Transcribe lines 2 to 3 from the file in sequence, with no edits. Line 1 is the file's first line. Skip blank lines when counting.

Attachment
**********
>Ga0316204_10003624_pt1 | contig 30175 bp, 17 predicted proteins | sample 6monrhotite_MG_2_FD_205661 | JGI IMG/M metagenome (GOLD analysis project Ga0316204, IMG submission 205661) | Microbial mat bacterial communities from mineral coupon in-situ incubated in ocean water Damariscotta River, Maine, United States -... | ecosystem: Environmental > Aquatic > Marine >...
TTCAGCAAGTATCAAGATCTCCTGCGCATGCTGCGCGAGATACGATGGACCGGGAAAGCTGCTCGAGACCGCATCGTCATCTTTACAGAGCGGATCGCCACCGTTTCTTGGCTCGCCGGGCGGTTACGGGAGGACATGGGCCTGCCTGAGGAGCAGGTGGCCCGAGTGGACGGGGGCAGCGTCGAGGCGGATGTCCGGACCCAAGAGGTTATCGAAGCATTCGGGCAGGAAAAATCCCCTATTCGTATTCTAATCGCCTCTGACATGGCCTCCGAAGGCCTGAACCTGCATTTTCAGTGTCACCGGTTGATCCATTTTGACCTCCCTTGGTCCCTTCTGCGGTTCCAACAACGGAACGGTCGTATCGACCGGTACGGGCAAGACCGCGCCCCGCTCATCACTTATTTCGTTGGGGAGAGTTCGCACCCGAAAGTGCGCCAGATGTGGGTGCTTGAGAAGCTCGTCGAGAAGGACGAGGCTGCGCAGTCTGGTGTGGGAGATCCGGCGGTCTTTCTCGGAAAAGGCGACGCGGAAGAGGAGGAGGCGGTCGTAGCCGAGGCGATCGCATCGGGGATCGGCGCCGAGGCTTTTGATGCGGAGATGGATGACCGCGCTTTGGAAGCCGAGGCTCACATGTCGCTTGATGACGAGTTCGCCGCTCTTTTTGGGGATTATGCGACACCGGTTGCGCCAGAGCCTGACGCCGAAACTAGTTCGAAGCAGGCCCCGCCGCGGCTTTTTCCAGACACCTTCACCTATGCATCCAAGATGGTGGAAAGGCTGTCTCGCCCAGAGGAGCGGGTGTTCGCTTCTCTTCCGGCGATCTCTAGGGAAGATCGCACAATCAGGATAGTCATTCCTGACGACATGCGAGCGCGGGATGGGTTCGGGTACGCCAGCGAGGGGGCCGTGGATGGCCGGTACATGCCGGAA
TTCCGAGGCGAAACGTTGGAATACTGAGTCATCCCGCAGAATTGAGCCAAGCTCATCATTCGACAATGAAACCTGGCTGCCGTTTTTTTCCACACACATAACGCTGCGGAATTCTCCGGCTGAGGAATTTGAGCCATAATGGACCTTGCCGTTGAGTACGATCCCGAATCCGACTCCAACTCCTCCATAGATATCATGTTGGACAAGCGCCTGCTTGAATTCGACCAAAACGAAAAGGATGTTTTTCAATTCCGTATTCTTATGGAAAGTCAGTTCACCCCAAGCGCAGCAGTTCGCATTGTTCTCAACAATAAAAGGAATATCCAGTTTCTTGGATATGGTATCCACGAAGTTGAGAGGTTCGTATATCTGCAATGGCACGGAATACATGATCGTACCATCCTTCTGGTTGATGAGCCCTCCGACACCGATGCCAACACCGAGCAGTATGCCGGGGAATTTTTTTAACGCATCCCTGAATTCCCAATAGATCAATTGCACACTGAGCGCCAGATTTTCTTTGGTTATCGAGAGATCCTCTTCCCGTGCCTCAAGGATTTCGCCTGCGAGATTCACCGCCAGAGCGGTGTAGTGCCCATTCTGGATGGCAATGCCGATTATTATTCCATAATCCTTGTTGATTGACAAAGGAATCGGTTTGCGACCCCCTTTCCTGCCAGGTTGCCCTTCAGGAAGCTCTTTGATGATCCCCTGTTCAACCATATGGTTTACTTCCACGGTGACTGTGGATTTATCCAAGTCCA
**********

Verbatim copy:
TTCAGCAAGTATCAAGATCTCCTGCGCATGCTGCGCGAGATACGATGGACCGGGAAAGCTGCTCGAGACCGCATCGTCATCTTTACAGAGCGGATCGCCACCGTTTCTTGGCTCGCCGGGCGGTTACGGGAGGACATGGGCCTGCCTGAGGAGCAGGTGGCCCGAGTGGACGGGGGCAGCGTCGAGGCGGATGTCCGGACCCAAGAGGTTATCGAAGCATTCGGGCAGGAAAAATCCCCTATTCGTATTCTAATCGCCTCTGACATGGCCTCCGAAGGCCTGAACCTGCATTTTCAGTGTCACCGGTTGATCCATTTTGACCTCCCTTGGTCCCTTCTGCGGTTCCAACAACGGAACGGTCGTATCGACCGGTACGGGCAAGACCGCGCCCCGCTCATCACTTATTTCGTTGGGGAGAGTTCGCACCCGAAAGTGCGCCAGATGTGGGTGCTTGAGAAGCTCGTCGAGAAGGACGAGGCTGCGCAGTCTGGTGTGGGAGATCCGGCGGTCTTTCTCGGAAAAGGCGACGCGGAAGAGGAGGAGGCGGTCGTAGCCGAGGCGATCGCATCGGGGATCGGCGCCGAGGCTTTTGATGCGGAGATGGATGACCGCGCTTTGGAAGCCGAGGCTCACATGTCGCTTGATGACGAGTTCGCCGCTCTTTTTGGGGATTATGCGACACCGGTTGCGCCAGAGCCTGACGCCGAAACTAGTTCGAAGCAGGCCCCGCCGCGGCTTTTTCCAGACACCTTCACCTATGCATCCAAGATGGTGGAAAGGCTGTCTCGCCCAGAGGAGCGGGTGTTCGCTTCTCTTCCGGCGATCTCTAGGGAAGATCGCACAATCAGGATAGTCATTCCTGACGACATGCGAGCGCGGGATGGGTTCGGGTACGCCAGCGAGGGGGCCGTGGATGGCCGGTACATGCCGGAA
TTCCGAGGCGAAACGTTGGAATACTGAGTCATCCCGCAGAATTGAGCCAAGCTCATCATTCGACAATGAAACCTGGCTGCCGTTTTTTTCCACACACATAACGCTGCGGAATTCTCCGGCTGAGGAATTTGAGCCATAATGGACCTTGCCGTTGAGTACGATCCCGAATCCGACTCCAACTCCTCCATAGATATCATGTTGGACAAGCGCCTGCTTGAATTCGACCAAAACGAAAAGGATGTTTTTCAATTCCGTATTCTTATGGAAAGTCAGTTCACCCCAAGCGCAGCAGTTCGCATTGTTCTCAACAATAAAAGGAATATCCAGTTTCTTGGATATGGTATCCACGAAGTTGAGAGGTTCGTATATCTGCAATGGCACGGAATACATGATCGTACCATCCTTCTGGTTGATGAGCCCTCCGACACCGATGCCAACACCGAGCAGTATGCCGGGGAATTTTTTTAACGCATCCCTGAATTCCCAATAGATCAATTGCACACTGAGCGCCAGATTTTCTTTGGTTATCGAGAGATCCTCTTCCCGTGCCTCAAGGATTTCGCCTGCGAGATTCACCGCCAGAGCGGTGTAGTGCCCATTCTGGATGGCAATGCCGATTATTATTCCATAATCCTTGTTGATTGACAAAGGAATCGGTTTGCGACCCCCTTTCCTGCCAGGTTGCCCTTCAGGAAGCTCTTTGATGATCCCCTGTTCAACCATATGGTTTACTTCCACGGTGACTGTGGATTTATCCAAGTCCA